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First steps towards a floral structural characterization of the major rosid subclades


Endress, P K; Matthews, M L (2006). First steps towards a floral structural characterization of the major rosid subclades. Plant Systematics and Evolution, 260(2-4):223-251.

Abstract

A survey of our own comparative studies on several larger clades of rosids and over 1400 original publications on rosid flowers shows that floral structural features support to various degrees the supraordinal relationships in rosids proposed by molecular phylogenetic studies. However, as many apparent relationships are not yet well resolved, the structural support also remains tentative. Some of the features that turned out to be of interest in the present study had not previously been considered in earlier supraordinal studies. The strongest floral structural support is for malvids (Brassicales, Malvales, Sapindales), which reflects the strong support of phylogenetic analyses. Somewhat less structurally supported are the COM (Celastrales, Oxalidales, Malpighiales) and the nitrogen-fixing (Cucurbitales, Fagales, Fabales, Rosales) clades of fabids, which are both also only weakly supported in phylogenetic analyses. The sister pairs, Cucurbitales plus Fagales, and Malvales plus Sapindales, are structurally only weakly supported, and for the entire fabids there is no clear support by the present floral structural data. However, an additional grouping, the COM clade plus malvids, shares some interesting features but does not appear as a clade in phylogenetic analyses. Thus it appears that the deepest split within eurosids-that between fabids and malvids - in molecular phylogenetic analyses (however weakly supported) is not matched by the present structural data. Features of ovules including thickness of integuments, thickness of nucellus, and degree of ovular curvature, appear to be especially interesting for higher level relationships and should be further explored. Although features of interest are not necessarily stable at the level of a large clade, they do show a considerable concentration in particular clades and are rare or lacking in others. This may be viewed as a special trend for this feature to evolve in this group or to be conserved as a synapomorphy (or a combination of both)

Abstract

A survey of our own comparative studies on several larger clades of rosids and over 1400 original publications on rosid flowers shows that floral structural features support to various degrees the supraordinal relationships in rosids proposed by molecular phylogenetic studies. However, as many apparent relationships are not yet well resolved, the structural support also remains tentative. Some of the features that turned out to be of interest in the present study had not previously been considered in earlier supraordinal studies. The strongest floral structural support is for malvids (Brassicales, Malvales, Sapindales), which reflects the strong support of phylogenetic analyses. Somewhat less structurally supported are the COM (Celastrales, Oxalidales, Malpighiales) and the nitrogen-fixing (Cucurbitales, Fagales, Fabales, Rosales) clades of fabids, which are both also only weakly supported in phylogenetic analyses. The sister pairs, Cucurbitales plus Fagales, and Malvales plus Sapindales, are structurally only weakly supported, and for the entire fabids there is no clear support by the present floral structural data. However, an additional grouping, the COM clade plus malvids, shares some interesting features but does not appear as a clade in phylogenetic analyses. Thus it appears that the deepest split within eurosids-that between fabids and malvids - in molecular phylogenetic analyses (however weakly supported) is not matched by the present structural data. Features of ovules including thickness of integuments, thickness of nucellus, and degree of ovular curvature, appear to be especially interesting for higher level relationships and should be further explored. Although features of interest are not necessarily stable at the level of a large clade, they do show a considerable concentration in particular clades and are rare or lacking in others. This may be viewed as a special trend for this feature to evolve in this group or to be conserved as a synapomorphy (or a combination of both)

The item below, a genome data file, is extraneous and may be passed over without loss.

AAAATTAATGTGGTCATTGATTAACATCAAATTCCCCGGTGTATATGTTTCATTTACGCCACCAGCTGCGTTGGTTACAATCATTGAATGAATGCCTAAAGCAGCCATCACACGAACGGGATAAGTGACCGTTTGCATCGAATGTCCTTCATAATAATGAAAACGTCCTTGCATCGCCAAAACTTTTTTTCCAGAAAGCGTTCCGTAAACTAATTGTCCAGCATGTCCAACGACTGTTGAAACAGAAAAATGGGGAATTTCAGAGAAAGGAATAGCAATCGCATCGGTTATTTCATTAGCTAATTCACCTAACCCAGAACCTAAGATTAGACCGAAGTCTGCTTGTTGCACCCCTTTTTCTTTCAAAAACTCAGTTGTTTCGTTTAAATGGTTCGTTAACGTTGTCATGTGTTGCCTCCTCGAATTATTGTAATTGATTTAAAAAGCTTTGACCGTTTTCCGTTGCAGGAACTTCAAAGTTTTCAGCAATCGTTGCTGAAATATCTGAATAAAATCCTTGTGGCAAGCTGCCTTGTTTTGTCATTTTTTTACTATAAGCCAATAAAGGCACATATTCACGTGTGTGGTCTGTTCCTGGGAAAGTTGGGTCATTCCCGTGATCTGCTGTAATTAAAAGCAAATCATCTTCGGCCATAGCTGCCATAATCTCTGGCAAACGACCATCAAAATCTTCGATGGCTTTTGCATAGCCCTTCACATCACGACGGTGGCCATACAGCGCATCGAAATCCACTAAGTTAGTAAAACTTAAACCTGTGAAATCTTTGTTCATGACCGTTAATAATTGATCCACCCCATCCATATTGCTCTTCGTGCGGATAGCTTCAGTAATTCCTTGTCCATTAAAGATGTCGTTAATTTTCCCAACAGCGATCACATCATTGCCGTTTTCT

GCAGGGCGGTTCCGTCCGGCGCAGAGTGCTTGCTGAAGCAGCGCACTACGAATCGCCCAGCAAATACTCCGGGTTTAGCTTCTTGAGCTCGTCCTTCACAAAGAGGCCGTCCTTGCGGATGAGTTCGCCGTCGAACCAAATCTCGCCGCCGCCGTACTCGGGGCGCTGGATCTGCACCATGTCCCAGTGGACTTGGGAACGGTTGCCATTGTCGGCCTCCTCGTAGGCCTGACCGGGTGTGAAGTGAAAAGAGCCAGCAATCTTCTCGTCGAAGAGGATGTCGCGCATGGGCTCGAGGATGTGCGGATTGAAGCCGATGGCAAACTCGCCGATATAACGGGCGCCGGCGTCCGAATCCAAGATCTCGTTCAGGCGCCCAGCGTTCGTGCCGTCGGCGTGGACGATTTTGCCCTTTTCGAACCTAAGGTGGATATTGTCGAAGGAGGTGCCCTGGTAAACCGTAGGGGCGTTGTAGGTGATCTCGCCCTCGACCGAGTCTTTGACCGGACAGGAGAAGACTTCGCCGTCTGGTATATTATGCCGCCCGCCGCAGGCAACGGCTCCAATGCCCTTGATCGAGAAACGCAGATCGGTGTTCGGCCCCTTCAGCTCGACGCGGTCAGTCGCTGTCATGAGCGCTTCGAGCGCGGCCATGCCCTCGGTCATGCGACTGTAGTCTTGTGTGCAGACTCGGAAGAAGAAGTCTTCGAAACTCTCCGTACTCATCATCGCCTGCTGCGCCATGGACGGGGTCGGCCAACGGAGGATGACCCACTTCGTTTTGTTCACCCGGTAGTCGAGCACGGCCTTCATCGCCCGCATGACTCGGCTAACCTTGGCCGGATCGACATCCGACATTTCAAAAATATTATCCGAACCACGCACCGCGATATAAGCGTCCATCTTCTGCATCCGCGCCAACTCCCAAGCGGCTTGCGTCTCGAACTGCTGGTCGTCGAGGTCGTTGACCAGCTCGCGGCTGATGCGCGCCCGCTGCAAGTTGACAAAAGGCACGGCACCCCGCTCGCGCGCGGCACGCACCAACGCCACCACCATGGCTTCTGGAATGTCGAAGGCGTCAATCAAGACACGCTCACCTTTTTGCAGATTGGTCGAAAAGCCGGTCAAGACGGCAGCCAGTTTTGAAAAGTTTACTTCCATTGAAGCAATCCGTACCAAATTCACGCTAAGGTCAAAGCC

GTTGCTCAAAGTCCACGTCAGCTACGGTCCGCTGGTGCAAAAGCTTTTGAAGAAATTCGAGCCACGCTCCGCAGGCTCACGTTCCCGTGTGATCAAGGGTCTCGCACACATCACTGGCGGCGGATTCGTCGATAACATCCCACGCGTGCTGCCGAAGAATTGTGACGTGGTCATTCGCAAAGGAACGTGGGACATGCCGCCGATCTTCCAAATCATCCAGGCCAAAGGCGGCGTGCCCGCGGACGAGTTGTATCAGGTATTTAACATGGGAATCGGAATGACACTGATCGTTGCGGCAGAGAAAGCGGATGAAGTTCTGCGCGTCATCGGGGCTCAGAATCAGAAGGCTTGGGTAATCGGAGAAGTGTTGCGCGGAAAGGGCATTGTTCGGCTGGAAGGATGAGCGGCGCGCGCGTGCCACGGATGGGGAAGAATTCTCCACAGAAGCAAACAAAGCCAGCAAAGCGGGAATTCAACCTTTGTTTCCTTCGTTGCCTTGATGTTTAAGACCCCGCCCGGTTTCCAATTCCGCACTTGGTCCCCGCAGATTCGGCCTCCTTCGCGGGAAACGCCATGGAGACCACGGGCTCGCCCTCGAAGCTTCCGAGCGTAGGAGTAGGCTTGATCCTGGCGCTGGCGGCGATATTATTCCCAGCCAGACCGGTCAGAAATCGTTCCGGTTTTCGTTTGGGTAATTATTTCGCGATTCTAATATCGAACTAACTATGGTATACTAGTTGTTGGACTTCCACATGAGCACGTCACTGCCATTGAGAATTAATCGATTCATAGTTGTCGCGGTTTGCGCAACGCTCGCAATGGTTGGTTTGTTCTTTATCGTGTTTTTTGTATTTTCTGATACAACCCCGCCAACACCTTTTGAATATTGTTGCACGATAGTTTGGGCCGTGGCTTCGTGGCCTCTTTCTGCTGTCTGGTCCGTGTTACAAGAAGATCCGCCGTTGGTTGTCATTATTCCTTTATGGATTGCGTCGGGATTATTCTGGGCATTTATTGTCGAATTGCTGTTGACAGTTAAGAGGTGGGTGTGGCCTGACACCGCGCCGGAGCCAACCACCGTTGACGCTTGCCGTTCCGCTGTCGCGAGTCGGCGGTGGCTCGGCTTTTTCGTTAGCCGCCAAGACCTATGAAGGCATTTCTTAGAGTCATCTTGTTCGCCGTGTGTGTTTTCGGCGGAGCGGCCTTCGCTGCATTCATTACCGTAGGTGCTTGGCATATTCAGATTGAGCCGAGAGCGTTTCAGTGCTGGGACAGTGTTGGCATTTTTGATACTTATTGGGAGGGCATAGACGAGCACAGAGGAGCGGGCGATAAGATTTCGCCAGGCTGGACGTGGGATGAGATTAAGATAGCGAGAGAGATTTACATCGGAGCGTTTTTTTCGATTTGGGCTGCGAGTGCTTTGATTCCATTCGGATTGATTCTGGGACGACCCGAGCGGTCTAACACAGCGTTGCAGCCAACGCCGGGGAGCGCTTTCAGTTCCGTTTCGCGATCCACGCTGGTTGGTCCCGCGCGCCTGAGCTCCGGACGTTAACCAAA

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Additional indexing

Item Type:Journal Article, refereed, original work
Communities & Collections:National licences > 142-005
Dewey Decimal Classification:580 Plants (Botany)
Scopus Subject Areas:Life Sciences > Ecology, Evolution, Behavior and Systematics
Life Sciences > Plant Science
Language:English
Date:20 July 2006
Deposited On:02 Nov 2018 07:29
Last Modified:31 Jul 2020 02:32
Publisher:Springer
ISSN:0378-2697
OA Status:Green
Free access at:Publisher DOI. An embargo period may apply.
Publisher DOI:https://doi.org/10.1007/s00606-006-0444-7
Related URLs:https://www.swissbib.ch/Search/Results?lookfor=nationallicencespringer101007s0060600604447 (Library Catalogue)

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